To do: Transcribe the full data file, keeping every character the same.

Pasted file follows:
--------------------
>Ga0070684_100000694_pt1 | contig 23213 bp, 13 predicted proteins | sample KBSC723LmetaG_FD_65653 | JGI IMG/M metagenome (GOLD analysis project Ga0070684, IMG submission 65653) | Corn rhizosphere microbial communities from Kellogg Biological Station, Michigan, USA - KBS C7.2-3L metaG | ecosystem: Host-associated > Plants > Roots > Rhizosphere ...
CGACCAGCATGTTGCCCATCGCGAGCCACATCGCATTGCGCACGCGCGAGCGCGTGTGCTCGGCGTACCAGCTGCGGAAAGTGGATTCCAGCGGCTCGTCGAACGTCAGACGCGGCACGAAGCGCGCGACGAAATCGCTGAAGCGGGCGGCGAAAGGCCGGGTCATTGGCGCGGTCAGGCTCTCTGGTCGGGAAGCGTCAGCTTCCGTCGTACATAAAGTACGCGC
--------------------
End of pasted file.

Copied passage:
>Ga0070684_100000694_pt1 | contig 23213 bp, 13 predicted proteins | sample KBSC723LmetaG_FD_65653 | JGI IMG/M metagenome (GOLD analysis project Ga0070684, IMG submission 65653) | Corn rhizosphere microbial communities from Kellogg Biological Station, Michigan, USA - KBS C7.2-3L metaG | ecosystem: Host-associated > Plants > Roots > Rhizosphere ...
CGACCAGCATGTTGCCCATCGCGAGCCACATCGCATTGCGCACGCGCGAGCGCGTGTGCTCGGCGTACCAGCTGCGGAAAGTGGATTCCAGCGGCTCGTCGAACGTCAGACGCGGCACGAAGCGCGCGACGAAATCGCTGAAGCGGGCGGCGAAAGGCCGGGTCATTGGCGCGGTCAGGCTCTCTGGTCGGGAAGCGTCAGCTTCCGTCGTACATAAAGTACGCGC